About a year ago a number of the leaders of local organisations decided to try and make more of the good relationships that existed across our local public and third sector organisations. What we had was a number of constructive and well-intentioned meetings and networks, however these had little collective coherence or shared purpose.
So we decided to have a bit of time-out together to see whether or not we could work in a way where our joined-up effort would help us make more of a difference to the quality of life for local people.
So we had a collection of well-intentioned leaders trying to work out what to do and how to do it.
It was an interesting clash of cultures, we had leaders in uniform, elected local councillors, experienced managers and a reasonable gender mix. One thing was clear everyone in the room wanted to do more for local people, and they were willing to give their time, expertise and knowledge to help find of way of working together. To the great credit of all involved there was no positioning for power and it emerged that that the local council and local NHS would take shared responsibility for moving the group forward.
We got going by trying ‘big brain’ visioning, and trying to describe a vision for what would characterise an improvement in the quality of life for local people in 10 years. There were lots of big ideas, some exciting, some barmy. We also realised that many of the things we talked about were already the responsibility of one of the statutory organisations in the room, and we wanted to avoid stepping on toes, this was all about working together to add value to existing roles.
After a few months our initial ideas turned into three collective priorities. These are rural and social isolation, making our towns more family friendly, and the aspirations of our young people. Whilst we were developing these themes we were also testing them by investing some of the financial resources that we had agreed to pool. Some small scale but important (because they worked and made a real difference to people’s every day lives) initiatives were put in place. These included funding contributions towards ‘Wheels to Work’ a scheme that helps people with transportation to work or training opportunities, the ‘Take Five’ Project supporting local school children across Bassetlaw which focusses on breathing, grounding and self-awareness to promote self-control and self-esteem, ‘Health & Wellbeing Support in Rural Areas’ a rural community hub has been created, giving people at risk of, or experiencing social and rural isolation, access to a social network and a variety of services. ‘N3 Broadband’ provision opening up possibilities for rurally isolated people and improving access to services.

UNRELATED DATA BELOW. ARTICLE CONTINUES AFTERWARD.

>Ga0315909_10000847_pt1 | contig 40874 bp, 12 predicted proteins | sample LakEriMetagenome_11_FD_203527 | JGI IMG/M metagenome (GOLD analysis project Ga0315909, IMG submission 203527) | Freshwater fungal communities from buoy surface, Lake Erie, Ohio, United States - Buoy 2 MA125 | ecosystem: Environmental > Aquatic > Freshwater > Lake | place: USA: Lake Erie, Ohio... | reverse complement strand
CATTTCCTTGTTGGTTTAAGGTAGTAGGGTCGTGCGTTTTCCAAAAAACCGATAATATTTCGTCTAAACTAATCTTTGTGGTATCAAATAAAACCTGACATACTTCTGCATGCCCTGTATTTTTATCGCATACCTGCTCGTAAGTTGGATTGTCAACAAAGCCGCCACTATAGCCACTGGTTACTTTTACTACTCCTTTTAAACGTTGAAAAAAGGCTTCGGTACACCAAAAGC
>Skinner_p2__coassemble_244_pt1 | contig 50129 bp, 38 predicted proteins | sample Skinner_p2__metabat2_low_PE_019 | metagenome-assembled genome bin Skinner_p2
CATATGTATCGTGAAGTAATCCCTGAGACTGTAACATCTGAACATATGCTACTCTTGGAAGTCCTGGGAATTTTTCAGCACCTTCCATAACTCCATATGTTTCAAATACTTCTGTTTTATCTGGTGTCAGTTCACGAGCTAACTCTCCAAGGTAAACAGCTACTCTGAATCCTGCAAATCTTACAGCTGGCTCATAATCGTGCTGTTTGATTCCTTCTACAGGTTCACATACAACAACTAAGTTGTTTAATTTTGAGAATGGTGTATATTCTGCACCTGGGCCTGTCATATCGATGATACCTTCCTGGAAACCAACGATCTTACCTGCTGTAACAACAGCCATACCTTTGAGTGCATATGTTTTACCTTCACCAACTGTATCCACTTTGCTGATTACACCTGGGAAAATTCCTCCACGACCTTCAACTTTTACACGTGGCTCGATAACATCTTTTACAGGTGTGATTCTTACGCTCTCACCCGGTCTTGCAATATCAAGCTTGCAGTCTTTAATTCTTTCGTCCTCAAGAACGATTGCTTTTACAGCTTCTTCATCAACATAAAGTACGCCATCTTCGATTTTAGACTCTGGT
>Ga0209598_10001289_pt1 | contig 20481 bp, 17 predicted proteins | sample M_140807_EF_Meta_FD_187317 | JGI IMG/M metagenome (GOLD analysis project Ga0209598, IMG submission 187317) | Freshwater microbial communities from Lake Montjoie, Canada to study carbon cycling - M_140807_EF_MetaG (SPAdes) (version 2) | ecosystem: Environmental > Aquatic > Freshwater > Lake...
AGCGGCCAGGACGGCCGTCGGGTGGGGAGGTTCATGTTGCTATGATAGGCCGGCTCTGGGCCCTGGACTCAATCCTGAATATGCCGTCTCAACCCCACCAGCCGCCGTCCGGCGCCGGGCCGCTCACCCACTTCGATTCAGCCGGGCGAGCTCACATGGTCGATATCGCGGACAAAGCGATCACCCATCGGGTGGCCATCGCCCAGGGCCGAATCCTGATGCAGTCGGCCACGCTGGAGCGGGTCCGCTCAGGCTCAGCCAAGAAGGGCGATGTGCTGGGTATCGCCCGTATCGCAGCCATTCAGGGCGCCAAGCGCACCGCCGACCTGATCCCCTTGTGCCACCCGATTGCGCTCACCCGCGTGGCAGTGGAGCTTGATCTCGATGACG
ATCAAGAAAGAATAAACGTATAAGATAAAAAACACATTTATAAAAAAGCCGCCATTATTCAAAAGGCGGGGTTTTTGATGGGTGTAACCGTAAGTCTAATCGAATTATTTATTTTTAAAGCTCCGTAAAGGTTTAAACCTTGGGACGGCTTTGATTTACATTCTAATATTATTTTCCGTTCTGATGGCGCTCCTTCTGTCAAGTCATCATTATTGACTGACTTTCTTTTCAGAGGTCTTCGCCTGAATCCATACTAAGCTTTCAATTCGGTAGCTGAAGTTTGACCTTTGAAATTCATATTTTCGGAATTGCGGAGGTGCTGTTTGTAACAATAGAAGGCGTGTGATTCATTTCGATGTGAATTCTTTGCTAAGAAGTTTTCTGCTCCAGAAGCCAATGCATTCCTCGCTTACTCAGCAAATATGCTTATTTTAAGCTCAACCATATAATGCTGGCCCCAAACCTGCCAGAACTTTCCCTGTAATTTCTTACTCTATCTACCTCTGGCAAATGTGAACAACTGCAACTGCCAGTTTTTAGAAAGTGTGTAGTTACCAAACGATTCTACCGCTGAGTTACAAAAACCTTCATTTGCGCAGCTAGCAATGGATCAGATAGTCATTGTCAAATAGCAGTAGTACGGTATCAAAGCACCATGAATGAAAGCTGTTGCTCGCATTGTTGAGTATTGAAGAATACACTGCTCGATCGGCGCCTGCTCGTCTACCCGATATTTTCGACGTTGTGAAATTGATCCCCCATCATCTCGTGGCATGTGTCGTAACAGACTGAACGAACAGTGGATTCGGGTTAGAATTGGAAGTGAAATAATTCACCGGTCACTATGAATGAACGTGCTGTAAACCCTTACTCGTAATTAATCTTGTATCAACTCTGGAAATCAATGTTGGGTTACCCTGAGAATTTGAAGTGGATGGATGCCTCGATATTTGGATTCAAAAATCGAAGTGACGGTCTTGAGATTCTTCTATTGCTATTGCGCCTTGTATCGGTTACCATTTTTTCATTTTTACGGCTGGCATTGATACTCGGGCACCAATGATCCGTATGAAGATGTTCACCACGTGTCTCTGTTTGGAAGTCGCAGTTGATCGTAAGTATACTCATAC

We have held a rural conference which created lots of energy and ideas about how to address isolation, we initiated the recent Big Ideas, Big Ambitions event for young people, and we are challenging and supporting the local council with their plans to improve Retford and Worksop.
It is early days for our Public and Third Sector Partnership, we have already come a long way, the relationships that we are building across the partnership will endure, and from that will spring more ideas, more joint working and a better understanding of how our own organisations can be more effective. We are already actively working with private sector leaders locally and encouraging them to also focus on the same three priorities, and we can already see signs of benefits coming from that.
So why bother?
Partnership and collaboration is hard, things get in the way, it takes personal effort, it takes time, and can sometimes seem unimportant to others.
We bother because we care, we care about local people and local families, we value local organisations, and we believe in the fantastic potential of the people of Bassetlaw. So watch this space for more information.
Or even better get involved!